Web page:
When did Le Rigmarole open? Almost two years ago, October 2017.
What is the concept behind the restaurant? We often say that the cooking style is more personal than anything else. We aren’t tied down to any specific country, so the techniques can be Japanese, with Italian influence, though the products are always French. But the common denominator behind everything is that we make stuff that both Jess and I want to cook and want to eat. It’s very personal. Jess also makes all the ceramics for the restaurant. We have a ceramics studio on the first floor. We also make all of the desserts and ice creams. Boiled down, the menu is based on seasonal French products and French flavors, cooked over Japanese charcoal and seen through that mentality.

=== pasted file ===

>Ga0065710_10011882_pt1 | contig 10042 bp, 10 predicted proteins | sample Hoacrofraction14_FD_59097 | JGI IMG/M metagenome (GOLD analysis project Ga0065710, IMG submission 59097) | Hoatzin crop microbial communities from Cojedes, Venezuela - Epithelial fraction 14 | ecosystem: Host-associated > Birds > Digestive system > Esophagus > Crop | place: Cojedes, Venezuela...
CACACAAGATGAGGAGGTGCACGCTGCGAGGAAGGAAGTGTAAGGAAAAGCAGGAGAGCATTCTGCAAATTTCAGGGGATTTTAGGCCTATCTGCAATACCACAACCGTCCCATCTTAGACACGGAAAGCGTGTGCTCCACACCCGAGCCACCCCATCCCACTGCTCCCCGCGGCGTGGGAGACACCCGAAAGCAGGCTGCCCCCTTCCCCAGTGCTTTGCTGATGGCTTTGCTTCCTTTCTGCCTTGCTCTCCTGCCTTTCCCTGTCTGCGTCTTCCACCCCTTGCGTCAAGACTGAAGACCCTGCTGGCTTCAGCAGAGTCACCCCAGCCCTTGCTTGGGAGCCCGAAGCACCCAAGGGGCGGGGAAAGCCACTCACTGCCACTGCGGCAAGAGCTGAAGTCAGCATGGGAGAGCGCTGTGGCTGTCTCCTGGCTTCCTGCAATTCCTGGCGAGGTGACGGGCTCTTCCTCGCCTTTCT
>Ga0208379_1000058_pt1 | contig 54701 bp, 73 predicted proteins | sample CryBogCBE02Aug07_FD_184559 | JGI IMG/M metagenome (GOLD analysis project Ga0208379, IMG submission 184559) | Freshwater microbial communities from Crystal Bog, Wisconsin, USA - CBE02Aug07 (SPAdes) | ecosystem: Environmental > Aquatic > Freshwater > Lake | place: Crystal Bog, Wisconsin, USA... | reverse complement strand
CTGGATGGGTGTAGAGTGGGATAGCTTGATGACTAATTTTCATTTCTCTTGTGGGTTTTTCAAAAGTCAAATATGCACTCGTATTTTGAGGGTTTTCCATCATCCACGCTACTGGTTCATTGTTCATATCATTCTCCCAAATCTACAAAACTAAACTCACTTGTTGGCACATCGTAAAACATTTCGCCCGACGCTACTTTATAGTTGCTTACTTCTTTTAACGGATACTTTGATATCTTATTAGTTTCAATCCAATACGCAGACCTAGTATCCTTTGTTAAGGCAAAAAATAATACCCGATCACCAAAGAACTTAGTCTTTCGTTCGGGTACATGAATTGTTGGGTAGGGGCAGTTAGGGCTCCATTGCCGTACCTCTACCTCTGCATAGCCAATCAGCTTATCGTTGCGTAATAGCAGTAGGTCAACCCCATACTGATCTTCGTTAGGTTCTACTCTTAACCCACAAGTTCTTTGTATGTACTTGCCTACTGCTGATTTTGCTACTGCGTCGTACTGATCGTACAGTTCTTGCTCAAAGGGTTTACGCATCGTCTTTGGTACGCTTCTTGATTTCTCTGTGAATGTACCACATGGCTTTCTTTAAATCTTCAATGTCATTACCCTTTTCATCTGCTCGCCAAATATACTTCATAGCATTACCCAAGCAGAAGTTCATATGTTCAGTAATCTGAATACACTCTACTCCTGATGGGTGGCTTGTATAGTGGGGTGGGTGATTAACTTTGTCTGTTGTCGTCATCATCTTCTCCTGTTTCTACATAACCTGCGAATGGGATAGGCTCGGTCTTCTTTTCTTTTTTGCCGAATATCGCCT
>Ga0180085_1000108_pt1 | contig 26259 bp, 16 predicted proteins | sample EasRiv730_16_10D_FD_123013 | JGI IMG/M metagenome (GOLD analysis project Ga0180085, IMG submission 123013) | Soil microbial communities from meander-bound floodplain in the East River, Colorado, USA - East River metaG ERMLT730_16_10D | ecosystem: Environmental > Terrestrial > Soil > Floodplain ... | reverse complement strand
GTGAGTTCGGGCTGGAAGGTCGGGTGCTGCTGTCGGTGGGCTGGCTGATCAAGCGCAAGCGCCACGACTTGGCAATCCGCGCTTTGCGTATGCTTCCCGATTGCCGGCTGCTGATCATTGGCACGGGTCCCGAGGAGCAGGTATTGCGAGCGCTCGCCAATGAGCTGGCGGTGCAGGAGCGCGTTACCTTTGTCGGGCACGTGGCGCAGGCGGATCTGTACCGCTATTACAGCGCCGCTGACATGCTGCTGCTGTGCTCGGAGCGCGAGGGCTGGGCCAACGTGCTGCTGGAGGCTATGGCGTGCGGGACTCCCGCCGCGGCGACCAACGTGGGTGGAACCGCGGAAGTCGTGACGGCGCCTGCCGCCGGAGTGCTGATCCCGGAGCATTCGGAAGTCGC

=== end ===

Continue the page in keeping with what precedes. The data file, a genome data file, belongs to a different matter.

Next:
Tell us a bit about the current menu. It changes quite often. We’re kind of in a transitional phase, with summer coming to an end. The bright green flavors of the season are going to start becoming more autumnal, so it’s an interesting time. We’re starting to get some new fish, yet still banking on end of summer veggies. Tomatoes are super ripe right now, and Jess is still doing some grilled strawberries with vanilla ice cream for dessert. We’re also currently doing some grilled zucchini, as well as utilizing the beautiful corn that’s still around.
Why did you choose the XI arrondissement? What do you like most about the neighborhood? The restaurant is on a small and quiet street with nothing else really on it, so we liked that. It’s easy to get to, yet the fact that it’s on its own little side street is one aspect that attracted us to the space.